Summer camp is exhilarating for our Jewish teens. For most, living Judaism 24/7 and not as an ‘add-on’ like Hebrew school, is a powerful experience for them.  For example, Shabbat at camp is a communal affair, with everyone in the camp community living on the same page. Each week has the rhythm of Shabbat, with the pace at week’s end picking up in a flurry of activity; frenzied preparations of personal and communal cleaning that peak before sundown on Friday night. Daily schedules then ease into a newly relaxed pace of free time and socializing that ends on Saturday night. This arc of Friday to Saturday night is a palpably different feeling than the rest of the week.

A Jewish Bubble That is Alive and Vibrant

At camp, teens are socializing in a Jewish world surrounded by staff and friends who are all Jewish and who are making a commitment to be together, living Judaism, for several weeks. The passion for living a Jewish life can’t be duplicated—there are just too many factors that make that impossible (that’s why many Jewish Federations around the country and the Foundation for Jewish camping are trying to get our kids to go there).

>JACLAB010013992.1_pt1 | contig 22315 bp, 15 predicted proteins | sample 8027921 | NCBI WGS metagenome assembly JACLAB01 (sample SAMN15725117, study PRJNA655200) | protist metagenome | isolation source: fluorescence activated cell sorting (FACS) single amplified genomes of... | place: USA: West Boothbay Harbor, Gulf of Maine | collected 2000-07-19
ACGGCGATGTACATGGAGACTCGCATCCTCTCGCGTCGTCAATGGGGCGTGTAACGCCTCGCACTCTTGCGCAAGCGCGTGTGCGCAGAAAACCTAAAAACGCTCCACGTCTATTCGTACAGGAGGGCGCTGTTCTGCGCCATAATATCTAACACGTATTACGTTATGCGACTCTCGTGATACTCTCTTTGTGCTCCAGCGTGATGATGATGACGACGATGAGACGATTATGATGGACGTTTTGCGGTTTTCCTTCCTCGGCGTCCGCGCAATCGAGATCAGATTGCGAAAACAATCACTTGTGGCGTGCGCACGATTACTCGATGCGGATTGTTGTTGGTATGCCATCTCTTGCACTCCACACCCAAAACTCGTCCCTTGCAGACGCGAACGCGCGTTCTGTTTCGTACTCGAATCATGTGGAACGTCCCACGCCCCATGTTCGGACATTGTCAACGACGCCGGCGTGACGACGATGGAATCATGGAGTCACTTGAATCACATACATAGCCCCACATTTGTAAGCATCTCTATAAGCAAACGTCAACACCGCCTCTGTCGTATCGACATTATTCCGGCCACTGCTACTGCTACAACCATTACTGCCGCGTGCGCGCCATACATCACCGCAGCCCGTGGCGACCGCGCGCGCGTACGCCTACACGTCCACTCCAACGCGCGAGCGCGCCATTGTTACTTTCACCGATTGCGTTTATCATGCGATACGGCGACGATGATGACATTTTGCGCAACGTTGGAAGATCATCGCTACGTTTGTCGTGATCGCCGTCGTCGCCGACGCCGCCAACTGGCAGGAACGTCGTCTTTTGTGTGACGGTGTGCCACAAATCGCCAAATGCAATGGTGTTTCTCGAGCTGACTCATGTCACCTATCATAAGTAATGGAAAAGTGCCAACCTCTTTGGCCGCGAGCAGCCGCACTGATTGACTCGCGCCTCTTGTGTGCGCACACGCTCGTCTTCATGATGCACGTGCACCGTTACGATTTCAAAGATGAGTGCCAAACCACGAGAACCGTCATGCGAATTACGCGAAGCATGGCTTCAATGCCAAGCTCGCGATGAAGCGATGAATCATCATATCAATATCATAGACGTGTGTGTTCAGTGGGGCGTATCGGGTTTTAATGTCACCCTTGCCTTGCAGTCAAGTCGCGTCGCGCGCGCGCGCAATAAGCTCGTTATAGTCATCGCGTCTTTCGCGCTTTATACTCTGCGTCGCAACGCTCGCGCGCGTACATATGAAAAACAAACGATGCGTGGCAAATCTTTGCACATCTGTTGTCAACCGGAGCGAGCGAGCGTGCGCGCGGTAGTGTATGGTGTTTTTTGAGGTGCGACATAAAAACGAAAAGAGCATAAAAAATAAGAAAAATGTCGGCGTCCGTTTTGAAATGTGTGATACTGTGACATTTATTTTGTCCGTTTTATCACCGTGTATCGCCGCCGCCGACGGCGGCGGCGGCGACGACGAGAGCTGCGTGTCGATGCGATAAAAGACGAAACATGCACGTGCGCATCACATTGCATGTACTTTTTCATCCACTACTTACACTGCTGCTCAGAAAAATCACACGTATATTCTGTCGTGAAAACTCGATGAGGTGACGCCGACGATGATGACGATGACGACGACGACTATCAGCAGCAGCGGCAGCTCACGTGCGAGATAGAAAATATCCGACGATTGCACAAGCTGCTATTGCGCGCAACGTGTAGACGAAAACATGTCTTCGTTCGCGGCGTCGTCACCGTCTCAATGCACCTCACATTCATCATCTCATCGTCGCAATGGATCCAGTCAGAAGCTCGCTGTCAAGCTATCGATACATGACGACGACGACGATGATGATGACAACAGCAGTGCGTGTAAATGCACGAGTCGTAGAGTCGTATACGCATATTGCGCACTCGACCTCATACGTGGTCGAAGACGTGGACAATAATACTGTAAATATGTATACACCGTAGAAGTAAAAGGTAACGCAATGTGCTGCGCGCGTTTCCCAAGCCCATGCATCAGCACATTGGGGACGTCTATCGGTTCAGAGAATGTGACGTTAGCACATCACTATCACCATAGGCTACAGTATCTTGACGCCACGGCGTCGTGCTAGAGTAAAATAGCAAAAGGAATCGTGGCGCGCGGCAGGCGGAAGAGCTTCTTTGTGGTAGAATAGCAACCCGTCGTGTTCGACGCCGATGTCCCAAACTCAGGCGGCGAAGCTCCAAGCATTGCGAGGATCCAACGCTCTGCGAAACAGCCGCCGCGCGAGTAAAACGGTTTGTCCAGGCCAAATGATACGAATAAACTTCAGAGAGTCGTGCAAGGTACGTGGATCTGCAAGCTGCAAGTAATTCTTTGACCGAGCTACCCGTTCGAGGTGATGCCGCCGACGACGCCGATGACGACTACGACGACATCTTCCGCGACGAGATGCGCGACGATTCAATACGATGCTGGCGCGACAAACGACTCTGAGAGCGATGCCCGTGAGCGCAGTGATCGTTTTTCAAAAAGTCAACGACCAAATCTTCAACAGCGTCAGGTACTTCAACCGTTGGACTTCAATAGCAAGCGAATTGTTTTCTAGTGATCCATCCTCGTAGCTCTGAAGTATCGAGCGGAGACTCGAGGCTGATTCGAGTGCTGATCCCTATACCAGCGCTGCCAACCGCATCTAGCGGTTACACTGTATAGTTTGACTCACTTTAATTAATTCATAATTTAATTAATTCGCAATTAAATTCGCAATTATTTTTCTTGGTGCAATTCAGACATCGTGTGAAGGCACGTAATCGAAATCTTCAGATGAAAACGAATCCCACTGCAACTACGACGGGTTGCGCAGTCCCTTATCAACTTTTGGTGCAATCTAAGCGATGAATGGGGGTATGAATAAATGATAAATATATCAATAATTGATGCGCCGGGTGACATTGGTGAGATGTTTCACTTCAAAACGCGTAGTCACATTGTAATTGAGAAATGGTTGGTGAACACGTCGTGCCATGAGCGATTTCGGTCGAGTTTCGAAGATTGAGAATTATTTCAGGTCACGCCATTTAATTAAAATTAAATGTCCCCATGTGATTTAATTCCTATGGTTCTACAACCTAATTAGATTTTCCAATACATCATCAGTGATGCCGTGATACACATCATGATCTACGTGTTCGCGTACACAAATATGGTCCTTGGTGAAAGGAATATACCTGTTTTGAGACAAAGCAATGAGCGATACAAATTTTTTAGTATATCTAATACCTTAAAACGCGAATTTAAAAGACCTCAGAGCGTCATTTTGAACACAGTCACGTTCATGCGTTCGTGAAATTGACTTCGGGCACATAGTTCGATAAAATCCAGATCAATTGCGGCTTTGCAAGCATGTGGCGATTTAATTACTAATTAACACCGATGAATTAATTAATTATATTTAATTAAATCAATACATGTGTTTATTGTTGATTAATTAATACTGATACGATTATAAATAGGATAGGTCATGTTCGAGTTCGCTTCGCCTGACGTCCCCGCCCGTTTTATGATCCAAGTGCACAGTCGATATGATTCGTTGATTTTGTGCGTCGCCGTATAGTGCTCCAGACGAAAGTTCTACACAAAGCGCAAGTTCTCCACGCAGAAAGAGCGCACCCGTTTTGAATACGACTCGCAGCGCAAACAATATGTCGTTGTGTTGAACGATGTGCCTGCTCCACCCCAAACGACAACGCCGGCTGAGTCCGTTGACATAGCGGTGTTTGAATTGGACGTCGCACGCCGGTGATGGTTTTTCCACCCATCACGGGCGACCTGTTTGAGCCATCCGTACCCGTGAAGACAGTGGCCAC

So, Jewish teens spend the summer being energized about a Judaism that is alive, pulsing, vibrant, and changeable and at summer’s end have a decidedly different experience.  At home, the pace of the weekly arc is gone for the most part, unless campers live in a Shabbat-observant home. They may or may not miss any restrictions they’ve had (electronic fasts in some places) but they will miss the natural rhythm that the week holds.  Their home friends won’t have a clue what they’ve experienced, and neither will you, as parents, if you haven’t experienced it. They no longer live in a community of like-minded teens.

Why should we make teens wait all year long to experience these same feelings again?

When Teens Return Home